Click to Read! Ambassador of Aloha: Duke Kahanamoku

Born in 1890, Duke Paoa Kahinu Makoe Hulikohoa Kahanamoku was one of nine children of a Honolulu policeman. He was born at Haleʻākala, the “pink house” (home of Bernice Pauahi Bishop) located near ʻIolani Palace (near where Bank of Hawaiʻi now stands on King Street.)

With respect to his name “Duke,” he was named after his father. The elder Kahanamoku was born during the Duke of Edinburgh’s visit to the islands in 1869.

The elder Duke explains his naming as “after I was washed by Mrs. Bishop she gave me the name “The Duke of Edinburgh.” The Duke heard and was glad and came to house and I was presented to him and tooke [sic] me in his arms. And that is how I got this name.” (Nendel)

Duke lived in interesting times in Hawaiʻi; in his lifetime, Hawaiʻi moved from an independent monarchy to full statehood in the United States of America.

Kahanamoku’s family lived in a small house on the beach at Waikiki where the present day Hawaiian Hilton Village now stands. He would never graduate from High School due to the need to help his family earn enough money to live.

Duke Kahanamoku had a very normal upbringing for a young boy his age in Waikiki. He swam, surfed, fished, did odd jobs such as selling newspapers and went to school at Waikiki grammar school.

For fun and extra money he and others would greet the boatloads of tourists coming to and from Honolulu Harbor. They would dive for coins tossed into the water by the visitors, perform acrobatic displays of diving from towers on boat days, and explore the crop of newcomers for potential students to teach surfing and canoeing lessons to on the beach.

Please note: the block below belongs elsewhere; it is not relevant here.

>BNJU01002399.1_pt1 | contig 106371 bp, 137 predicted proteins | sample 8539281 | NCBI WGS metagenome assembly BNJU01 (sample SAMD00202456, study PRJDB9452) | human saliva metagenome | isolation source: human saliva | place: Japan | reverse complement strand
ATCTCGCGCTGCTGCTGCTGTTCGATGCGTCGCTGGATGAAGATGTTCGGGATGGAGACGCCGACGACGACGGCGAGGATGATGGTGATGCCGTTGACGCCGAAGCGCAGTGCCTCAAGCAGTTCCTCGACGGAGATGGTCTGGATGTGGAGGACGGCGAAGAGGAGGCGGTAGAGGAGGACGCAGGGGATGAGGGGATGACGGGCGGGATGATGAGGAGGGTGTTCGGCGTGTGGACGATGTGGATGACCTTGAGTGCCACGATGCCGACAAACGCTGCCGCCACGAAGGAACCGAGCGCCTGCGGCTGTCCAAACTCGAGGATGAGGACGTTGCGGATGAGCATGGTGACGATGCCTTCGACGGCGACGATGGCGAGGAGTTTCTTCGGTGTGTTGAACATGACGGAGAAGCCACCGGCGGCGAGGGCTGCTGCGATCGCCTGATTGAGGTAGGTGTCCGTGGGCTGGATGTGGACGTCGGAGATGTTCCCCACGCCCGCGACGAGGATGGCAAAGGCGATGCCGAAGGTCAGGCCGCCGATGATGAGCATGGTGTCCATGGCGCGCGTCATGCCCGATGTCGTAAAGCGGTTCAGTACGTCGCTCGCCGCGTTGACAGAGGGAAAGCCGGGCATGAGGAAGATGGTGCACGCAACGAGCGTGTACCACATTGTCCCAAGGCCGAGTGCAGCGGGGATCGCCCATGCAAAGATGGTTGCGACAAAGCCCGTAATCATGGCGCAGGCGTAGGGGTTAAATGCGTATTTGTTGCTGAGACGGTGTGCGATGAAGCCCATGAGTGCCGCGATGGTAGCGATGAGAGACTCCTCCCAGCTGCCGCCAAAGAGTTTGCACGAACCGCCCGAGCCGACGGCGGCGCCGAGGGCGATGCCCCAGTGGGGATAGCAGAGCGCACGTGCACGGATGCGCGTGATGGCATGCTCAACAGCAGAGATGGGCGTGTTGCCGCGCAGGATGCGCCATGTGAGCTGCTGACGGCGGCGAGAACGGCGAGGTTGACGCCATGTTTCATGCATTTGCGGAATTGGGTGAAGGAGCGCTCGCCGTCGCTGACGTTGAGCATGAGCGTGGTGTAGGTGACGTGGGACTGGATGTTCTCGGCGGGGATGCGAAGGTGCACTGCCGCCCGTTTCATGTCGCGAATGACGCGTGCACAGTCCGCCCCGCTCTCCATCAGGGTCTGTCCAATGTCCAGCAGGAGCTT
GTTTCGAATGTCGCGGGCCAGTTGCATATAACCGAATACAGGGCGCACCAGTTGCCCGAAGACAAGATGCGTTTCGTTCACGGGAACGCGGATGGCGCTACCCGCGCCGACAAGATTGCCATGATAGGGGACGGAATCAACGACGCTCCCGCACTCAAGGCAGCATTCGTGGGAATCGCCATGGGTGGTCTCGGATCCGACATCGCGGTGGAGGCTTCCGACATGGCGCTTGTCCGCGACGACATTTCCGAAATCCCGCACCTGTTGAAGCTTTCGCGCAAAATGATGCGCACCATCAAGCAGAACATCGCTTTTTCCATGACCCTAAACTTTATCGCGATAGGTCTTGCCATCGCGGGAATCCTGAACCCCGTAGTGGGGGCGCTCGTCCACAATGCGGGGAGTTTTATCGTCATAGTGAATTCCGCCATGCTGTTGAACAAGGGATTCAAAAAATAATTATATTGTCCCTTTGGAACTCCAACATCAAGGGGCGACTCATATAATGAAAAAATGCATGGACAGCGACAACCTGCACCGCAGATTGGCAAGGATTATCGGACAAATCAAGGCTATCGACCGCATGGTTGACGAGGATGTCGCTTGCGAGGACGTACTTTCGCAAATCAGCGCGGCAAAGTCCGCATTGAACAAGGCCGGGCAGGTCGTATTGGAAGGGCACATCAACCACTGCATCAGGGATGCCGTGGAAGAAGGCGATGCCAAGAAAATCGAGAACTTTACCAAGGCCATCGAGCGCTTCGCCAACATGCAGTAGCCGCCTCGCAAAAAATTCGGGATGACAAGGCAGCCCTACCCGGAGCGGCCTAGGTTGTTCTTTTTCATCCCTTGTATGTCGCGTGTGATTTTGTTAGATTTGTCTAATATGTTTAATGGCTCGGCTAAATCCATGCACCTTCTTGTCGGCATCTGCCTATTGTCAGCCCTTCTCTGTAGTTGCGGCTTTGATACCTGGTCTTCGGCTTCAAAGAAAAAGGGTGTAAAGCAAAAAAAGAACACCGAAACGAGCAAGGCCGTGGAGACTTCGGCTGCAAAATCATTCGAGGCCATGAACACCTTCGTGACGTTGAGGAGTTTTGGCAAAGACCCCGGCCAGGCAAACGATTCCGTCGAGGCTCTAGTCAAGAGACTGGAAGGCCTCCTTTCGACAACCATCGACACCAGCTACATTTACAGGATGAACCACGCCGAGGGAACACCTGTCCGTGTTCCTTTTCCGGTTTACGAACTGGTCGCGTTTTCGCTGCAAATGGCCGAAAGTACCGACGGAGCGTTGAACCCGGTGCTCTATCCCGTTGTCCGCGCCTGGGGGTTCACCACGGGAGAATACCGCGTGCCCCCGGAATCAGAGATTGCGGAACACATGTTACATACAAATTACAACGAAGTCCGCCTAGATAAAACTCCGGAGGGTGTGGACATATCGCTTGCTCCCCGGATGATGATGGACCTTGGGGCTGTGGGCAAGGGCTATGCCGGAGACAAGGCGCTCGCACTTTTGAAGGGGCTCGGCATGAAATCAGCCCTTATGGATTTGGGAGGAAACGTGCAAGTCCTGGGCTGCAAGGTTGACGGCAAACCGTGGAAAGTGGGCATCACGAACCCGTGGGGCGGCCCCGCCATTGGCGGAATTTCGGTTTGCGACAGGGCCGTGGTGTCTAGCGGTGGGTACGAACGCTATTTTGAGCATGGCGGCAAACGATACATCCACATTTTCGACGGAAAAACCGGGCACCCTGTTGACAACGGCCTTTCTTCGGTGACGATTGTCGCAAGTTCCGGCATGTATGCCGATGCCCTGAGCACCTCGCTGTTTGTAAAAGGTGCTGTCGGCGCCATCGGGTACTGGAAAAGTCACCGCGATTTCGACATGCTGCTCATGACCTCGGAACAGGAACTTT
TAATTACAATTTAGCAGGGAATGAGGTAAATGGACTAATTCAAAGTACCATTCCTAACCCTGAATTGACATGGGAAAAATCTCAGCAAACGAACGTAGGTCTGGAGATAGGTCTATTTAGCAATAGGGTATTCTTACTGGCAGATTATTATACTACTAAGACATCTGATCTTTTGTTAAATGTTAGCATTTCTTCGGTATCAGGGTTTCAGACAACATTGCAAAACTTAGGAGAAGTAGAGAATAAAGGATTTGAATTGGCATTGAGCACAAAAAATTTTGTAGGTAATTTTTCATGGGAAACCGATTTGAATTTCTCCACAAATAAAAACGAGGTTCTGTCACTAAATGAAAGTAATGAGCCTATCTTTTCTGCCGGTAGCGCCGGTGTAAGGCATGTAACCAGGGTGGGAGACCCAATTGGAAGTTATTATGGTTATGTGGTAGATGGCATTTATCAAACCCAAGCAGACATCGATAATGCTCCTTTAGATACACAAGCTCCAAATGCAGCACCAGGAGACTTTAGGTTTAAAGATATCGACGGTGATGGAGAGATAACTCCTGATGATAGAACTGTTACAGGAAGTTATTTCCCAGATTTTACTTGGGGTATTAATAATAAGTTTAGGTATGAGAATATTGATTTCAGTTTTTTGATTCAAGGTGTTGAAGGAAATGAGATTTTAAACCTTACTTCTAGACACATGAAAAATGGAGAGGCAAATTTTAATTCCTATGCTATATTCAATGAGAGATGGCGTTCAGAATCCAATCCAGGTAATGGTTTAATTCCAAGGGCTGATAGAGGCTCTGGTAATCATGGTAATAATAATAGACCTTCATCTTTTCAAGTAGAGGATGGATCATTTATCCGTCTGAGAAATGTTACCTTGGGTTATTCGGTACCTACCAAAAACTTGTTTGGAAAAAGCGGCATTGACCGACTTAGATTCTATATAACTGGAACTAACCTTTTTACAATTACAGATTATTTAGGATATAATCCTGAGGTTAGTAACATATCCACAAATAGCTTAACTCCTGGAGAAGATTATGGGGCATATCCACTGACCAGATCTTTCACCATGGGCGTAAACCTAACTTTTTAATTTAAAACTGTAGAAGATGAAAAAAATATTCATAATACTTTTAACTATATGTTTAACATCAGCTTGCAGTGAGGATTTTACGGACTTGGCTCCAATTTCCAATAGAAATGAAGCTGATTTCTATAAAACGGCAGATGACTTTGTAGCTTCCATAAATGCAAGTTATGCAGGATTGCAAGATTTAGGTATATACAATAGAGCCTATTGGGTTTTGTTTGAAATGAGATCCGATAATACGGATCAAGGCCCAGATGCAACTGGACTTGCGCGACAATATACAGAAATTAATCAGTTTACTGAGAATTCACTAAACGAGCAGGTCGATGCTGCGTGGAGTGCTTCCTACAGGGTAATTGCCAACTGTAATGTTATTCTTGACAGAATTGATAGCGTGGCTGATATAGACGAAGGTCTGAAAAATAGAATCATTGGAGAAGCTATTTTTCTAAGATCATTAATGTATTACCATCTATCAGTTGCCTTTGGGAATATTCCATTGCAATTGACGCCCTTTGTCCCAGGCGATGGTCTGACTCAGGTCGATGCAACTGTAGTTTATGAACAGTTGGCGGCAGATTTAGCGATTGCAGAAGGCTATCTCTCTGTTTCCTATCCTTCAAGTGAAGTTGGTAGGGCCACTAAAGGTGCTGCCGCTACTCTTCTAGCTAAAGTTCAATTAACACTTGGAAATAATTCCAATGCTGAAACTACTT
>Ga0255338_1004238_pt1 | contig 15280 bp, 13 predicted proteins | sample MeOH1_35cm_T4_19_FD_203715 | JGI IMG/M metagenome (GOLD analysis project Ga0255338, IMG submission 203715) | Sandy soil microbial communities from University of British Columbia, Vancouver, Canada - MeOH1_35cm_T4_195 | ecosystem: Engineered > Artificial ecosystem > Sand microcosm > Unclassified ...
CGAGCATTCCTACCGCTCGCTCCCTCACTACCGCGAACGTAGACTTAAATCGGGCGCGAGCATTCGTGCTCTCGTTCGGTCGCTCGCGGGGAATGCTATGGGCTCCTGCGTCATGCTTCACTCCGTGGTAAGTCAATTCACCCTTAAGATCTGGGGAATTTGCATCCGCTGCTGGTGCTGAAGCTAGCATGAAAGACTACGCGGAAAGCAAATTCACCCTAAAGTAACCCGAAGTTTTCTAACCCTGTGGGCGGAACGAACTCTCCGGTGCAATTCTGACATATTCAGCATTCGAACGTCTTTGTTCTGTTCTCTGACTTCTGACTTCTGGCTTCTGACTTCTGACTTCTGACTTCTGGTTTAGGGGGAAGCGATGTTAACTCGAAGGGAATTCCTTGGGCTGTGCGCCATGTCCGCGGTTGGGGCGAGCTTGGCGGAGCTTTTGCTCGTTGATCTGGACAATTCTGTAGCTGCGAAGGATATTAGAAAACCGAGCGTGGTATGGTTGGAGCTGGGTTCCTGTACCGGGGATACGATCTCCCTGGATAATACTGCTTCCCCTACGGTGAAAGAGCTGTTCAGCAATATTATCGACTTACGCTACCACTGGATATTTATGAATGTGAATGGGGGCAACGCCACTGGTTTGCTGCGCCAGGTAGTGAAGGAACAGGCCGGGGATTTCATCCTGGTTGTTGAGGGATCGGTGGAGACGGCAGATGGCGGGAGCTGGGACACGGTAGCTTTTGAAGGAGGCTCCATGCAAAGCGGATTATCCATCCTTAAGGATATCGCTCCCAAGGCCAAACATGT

He earned his living as a beachboy and stevedore at the Honolulu Harbor docks. Growing up on the beach in Waikiki, Duke surfed with his brothers and entertained tourists with tandem rides.

By the time that Kahanamoku burst upon the world scene in 1911 (at the age of 21,) shattering American and world records in the one hundred and fifty yard freestyle swimming races at an Amateur Athletic Union (AAU) sanctioned meet in Honolulu Harbor, sport had become a tool of nationalism used by countries around the world to demonstrate modern manliness and vigor. (Nendel)

He later won an Olympic gold medal in 1912 – a feat he repeated eight years later at the age of 30. In 1924, he won the silver. Overall he won five medals at the various Olympic Games.

Returning to Hawaiʻi as a hero, yet unable to fin